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SLO County rescinds cannabis permit for York Mountain Road



A few months ago, it was one of San Luis Obispo County's first permitted cannabis farms.

Now, beleaguered by an appeal, lawsuits, and bad blood, a proposed cultivation site in west Templeton is dead for the time being.

On July 16, the SLO County Board of Supervisors rescinded Frank Ricigliano, Roberto Covey, and Laura Gardner's minor use permit to grow 22,000 square-feet of indoor cannabis on agricultural land off York Mountain Road.

The board's action came at the request of the applicants, who claim they face upward of $500,000 in costs related to ongoing litigation.

"The project is no longer economically viable," read a July 9 letter the applicants sent to the county.

CANNABIS CONTROVERSY San Luis Obispo County rescinded a permit for a cannabis farm in west Templeton on July 16. Multiple lawsuits against the project and its backers made it "no longer economically viable." - FILE PHOTO BY JAYSON MELLOM
  • File Photo By Jayson Mellom
  • CANNABIS CONTROVERSY San Luis Obispo County rescinded a permit for a cannabis farm in west Templeton on July 16. Multiple lawsuits against the project and its backers made it "no longer economically viable."

The York Mountain Road project was first approved in 2018 as a 3-acre outdoor grow and greenhouse on a 77-acre parcel owned by Ricigliano and Susan Sullivan.

Ian McPhee, owner of McPhee's Grill in Templeton, appealed its approval to the Board of Supervisors. He and others who opposed it alleged that the grow was incompatible with the neighborhood and would have undesirable impacts.

In response to his appeal, the applicants agreed to cancel plans for the outdoor grow. They also entered into an agreement with McPhee on March 26 promising to not cultivate outdoor cannabis for 20 years.

But after clearing the appeal, on May 1 "Save York Mountain," a resident group, hit the applicants and county with a lawsuit. The suit alleged that the project, which included 30,000-square-feet of buildings, skirted proper environmental review.

While it was the county that exempted the project from California Environmental Quality Act regulations, the applicants had to defend the lawsuit.

"The conditions of approval on the project require the applicant to defend and indemnify the county in the event of litigation," County Counsel Rita Neal told New Times via email.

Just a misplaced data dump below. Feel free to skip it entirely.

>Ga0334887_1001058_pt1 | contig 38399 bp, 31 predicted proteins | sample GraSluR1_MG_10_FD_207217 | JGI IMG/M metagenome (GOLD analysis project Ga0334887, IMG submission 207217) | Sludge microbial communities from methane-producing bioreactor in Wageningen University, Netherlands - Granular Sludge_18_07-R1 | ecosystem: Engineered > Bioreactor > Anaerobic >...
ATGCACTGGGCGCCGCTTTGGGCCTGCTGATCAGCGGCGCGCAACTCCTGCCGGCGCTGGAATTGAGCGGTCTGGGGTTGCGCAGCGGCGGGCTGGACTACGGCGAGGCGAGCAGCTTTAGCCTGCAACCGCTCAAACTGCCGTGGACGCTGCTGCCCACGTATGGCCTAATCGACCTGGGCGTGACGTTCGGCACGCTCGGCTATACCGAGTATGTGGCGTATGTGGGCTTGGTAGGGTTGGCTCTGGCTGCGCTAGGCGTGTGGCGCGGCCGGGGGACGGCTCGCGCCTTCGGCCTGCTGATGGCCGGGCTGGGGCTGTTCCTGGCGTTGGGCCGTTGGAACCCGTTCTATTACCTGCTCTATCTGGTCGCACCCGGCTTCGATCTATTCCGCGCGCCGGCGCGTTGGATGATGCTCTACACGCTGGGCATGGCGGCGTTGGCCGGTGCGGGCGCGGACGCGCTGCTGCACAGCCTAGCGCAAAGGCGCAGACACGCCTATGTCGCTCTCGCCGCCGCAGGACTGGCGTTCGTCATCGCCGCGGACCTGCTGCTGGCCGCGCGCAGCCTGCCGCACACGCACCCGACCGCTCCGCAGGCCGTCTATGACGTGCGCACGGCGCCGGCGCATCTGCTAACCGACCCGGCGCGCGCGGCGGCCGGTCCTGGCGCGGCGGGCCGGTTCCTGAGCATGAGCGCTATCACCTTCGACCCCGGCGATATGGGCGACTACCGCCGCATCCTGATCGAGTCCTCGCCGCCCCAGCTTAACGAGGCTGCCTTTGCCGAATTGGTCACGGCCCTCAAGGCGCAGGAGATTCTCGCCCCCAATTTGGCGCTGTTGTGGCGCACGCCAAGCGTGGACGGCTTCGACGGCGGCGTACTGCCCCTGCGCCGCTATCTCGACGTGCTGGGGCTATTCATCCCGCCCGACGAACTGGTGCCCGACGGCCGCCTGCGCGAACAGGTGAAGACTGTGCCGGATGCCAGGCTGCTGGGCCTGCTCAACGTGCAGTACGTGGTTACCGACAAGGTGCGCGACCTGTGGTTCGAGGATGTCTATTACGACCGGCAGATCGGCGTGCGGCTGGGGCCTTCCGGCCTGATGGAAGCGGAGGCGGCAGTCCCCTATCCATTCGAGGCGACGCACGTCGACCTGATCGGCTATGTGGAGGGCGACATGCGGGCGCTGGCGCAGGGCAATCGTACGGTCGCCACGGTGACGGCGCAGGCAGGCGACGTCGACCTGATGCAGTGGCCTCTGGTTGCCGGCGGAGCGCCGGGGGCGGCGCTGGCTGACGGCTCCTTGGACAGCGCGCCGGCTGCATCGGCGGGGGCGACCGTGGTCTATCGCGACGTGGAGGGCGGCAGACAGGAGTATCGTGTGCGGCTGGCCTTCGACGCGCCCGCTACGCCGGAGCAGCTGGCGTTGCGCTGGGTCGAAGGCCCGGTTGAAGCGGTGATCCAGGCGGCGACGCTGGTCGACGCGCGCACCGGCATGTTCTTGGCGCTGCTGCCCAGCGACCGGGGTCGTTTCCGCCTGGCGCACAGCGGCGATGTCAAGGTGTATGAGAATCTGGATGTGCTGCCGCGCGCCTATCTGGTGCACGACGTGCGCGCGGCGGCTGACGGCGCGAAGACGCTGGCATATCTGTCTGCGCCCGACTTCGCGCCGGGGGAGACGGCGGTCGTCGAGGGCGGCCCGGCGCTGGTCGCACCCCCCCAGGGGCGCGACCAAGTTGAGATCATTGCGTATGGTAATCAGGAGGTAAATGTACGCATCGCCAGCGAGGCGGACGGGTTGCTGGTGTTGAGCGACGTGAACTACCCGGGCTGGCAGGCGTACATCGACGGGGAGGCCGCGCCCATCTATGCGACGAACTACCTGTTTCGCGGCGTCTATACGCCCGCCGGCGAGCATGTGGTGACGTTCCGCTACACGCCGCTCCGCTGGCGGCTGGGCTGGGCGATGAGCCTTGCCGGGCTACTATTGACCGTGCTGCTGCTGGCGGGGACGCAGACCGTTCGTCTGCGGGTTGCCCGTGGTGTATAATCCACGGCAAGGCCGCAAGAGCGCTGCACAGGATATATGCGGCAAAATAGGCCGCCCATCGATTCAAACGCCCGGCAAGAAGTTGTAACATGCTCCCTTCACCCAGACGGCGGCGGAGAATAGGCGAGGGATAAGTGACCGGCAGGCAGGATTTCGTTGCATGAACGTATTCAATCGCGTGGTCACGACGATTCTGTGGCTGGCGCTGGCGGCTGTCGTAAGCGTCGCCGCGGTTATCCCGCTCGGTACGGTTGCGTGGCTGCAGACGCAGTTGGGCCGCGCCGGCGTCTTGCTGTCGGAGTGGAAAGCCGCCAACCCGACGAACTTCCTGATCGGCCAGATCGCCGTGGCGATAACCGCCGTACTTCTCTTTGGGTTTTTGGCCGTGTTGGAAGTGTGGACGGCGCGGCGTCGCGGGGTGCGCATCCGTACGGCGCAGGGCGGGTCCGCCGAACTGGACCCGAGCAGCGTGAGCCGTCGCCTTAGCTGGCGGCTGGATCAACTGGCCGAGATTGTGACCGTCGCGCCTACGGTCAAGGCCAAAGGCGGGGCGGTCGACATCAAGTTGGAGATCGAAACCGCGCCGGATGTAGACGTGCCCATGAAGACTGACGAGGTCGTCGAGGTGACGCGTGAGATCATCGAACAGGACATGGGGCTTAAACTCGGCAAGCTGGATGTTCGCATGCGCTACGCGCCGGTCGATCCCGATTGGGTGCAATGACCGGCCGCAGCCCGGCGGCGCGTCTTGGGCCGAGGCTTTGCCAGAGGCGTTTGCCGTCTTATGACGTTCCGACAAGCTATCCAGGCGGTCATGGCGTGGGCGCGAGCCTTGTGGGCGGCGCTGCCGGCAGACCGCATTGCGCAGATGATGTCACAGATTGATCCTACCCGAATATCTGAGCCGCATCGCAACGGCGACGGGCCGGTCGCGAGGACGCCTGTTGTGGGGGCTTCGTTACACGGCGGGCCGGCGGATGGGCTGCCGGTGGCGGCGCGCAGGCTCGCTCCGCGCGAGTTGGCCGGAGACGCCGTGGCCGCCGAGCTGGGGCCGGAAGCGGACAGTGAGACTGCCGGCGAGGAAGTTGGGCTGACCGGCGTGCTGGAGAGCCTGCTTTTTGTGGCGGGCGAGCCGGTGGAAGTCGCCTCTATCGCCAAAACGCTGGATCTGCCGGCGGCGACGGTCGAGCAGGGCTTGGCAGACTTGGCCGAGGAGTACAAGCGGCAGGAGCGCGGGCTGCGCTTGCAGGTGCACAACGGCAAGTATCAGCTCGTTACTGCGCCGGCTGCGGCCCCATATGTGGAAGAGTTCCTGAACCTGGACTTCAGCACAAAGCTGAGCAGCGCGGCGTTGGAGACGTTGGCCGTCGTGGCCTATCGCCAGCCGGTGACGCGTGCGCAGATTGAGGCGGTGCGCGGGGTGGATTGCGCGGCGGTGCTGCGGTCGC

As that lawsuit carried on, on July 8 McPhee filed a new lawsuit against Ricigliano.

That suit claimed Ricigliano planted 15 acres of hemp on the property, thereby violating the terms of their "no outdoor cannabis" agreement.

"Definitions [for cannabis and hemp] are virtually identical," the complaint reads. "[McPhee's] concerns stemmed from the quality of life impacts (odor being the most significant) that cultivation of cannabis in open air would have on the surrounding area and its inhabitants. The THC content of the particular strain of cannabis plant was never the issue; the plant itself was."

On July 19, Ricigliano and Sullivan fired back with a lawsuit of their own. It claims McPhee violated the agreement.

It accuses McPhee of supporting and/or helping fund the lawsuit of Save York Mountain—that he "intentionally duped [Riciligliano and Sullivan] into agreeing to a vastly reduced cannabis cultivation project ... knowing that the lawsuit would be filed immediately after that project was approved."

It acknowledges the industrial hemp grow but argues hemp doesn't fall under the definition of outdoor cannabis described in their agreement.

The suit further alleges that McPhee used fraudulent signatures and doctored photographs to bolster his appeal of the project.

"Despite [McPhee's] fraudulent conduct, due to close political connections, plaintiffs were required to make concessions," the complaint states.

It demands that McPhee pay damages in excess of $500,000.

Michael McMahon, McPhee's attorney, declined to comment on the cases. Ricigliano, Sullivan, and Covey could not be reached for comment before press time.

Gardner—whose registration of a prior medical cannabis collective made the project eligible to permit—told New Times that the outcome is "disappointing, to say the least."

"The county Board of Supervisors set up guidelines they wanted people to go by, and our team went by those guidelines every time," Gardner said. "The landowners did more than their share of reaching out and sending olive branches. They were harassed so badly and unfairly."

Gardner added that she believes SLO County's cannabis permitting process is forcing out small local businesses.

"They systematically have made the hurdles bigger and bigger and bigger," she said. "At this point, they're only asking Big Pharma to come in and do it." Δ

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